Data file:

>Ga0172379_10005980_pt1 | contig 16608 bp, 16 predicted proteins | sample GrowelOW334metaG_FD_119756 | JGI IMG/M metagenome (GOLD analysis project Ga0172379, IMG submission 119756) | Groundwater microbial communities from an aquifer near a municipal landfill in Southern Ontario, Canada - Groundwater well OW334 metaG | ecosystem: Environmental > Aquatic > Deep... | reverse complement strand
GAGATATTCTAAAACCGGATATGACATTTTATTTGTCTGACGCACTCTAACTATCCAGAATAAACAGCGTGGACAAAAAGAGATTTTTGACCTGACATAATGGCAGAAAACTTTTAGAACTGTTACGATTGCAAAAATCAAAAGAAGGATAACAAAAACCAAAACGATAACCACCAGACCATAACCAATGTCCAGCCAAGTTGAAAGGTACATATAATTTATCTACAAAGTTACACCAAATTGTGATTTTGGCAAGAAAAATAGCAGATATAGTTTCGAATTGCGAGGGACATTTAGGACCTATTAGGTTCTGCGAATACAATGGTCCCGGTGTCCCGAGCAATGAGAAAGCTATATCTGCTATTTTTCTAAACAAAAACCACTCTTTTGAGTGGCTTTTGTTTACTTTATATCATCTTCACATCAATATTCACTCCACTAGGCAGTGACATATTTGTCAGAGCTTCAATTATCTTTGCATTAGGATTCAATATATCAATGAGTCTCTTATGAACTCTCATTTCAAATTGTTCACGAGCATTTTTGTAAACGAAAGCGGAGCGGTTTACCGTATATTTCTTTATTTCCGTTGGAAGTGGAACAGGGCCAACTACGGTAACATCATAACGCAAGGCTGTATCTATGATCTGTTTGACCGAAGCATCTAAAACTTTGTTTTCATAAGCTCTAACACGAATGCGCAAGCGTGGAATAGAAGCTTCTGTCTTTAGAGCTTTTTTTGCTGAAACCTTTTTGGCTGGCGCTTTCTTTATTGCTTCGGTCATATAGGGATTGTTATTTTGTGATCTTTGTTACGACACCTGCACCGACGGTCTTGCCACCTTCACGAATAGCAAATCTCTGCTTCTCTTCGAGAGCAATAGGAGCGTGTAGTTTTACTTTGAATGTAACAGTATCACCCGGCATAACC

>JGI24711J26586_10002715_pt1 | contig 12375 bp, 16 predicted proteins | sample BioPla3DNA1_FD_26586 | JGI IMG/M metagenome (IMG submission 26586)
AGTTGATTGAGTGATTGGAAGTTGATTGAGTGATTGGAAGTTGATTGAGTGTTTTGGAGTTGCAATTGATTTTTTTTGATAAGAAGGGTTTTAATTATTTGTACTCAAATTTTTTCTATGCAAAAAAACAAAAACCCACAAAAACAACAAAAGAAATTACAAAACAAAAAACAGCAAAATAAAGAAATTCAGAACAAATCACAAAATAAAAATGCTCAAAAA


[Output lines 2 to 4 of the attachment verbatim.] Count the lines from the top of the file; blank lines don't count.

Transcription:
GAGATATTCTAAAACCGGATATGACATTTTATTTGTCTGACGCACTCTAACTATCCAGAATAAACAGCGTGGACAAAAAGAGATTTTTGACCTGACATAATGGCAGAAAACTTTTAGAACTGTTACGATTGCAAAAATCAAAAGAAGGATAACAAAAACCAAAACGATAACCACCAGACCATAACCAATGTCCAGCCAAGTTGAAAGGTACATATAATTTATCTACAAAGTTACACCAAATTGTGATTTTGGCAAGAAAAATAGCAGATATAGTTTCGAATTGCGAGGGACATTTAGGACCTATTAGGTTCTGCGAATACAATGGTCCCGGTGTCCCGAGCAATGAGAAAGCTATATCTGCTATTTTTCTAAACAAAAACCACTCTTTTGAGTGGCTTTTGTTTACTTTATATCATCTTCACATCAATATTCACTCCACTAGGCAGTGACATATTTGTCAGAGCTTCAATTATCTTTGCATTAGGATTCAATATATCAATGAGTCTCTTATGAACTCTCATTTCAAATTGTTCACGAGCATTTTTGTAAACGAAAGCGGAGCGGTTTACCGTATATTTCTTTATTTCCGTTGGAAGTGGAACAGGGCCAACTACGGTAACATCATAACGCAAGGCTGTATCTATGATCTGTTTGACCGAAGCATCTAAAACTTTGTTTTCATAAGCTCTAACACGAATGCGCAAGCGTGGAATAGAAGCTTCTGTCTTTAGAGCTTTTTTTGCTGAAACCTTTTTGGCTGGCGCTTTCTTTATTGCTTCGGTCATATAGGGATTGTTATTTTGTGATCTTTGTTACGACACCTGCACCGACGGTCTTGCCACCTTCACGAATAGCAAATCTCTGCTTCTCTTCGAGAGCAATAGGAGCGTGTAGTTTTACTTTGAATGTAACAGTATCACCCGGCATAACC

>JGI24711J26586_10002715_pt1 | contig 12375 bp, 16 predicted proteins | sample BioPla3DNA1_FD_26586 | JGI IMG/M metagenome (IMG submission 26586)
AGTTGATTGAGTGATTGGAAGTTGATTGAGTGATTGGAAGTTGATTGAGTGTTTTGGAGTTGCAATTGATTTTTTTTGATAAGAAGGGTTTTAATTATTTGTACTCAAATTTTTTCTATGCAAAAAAACAAAAACCCACAAAAACAACAAAAGAAATTACAAAACAAAAAACAGCAAAATAAAGAAATTCAGAACAAATCACAAAATAAAAATGCTCAAAAA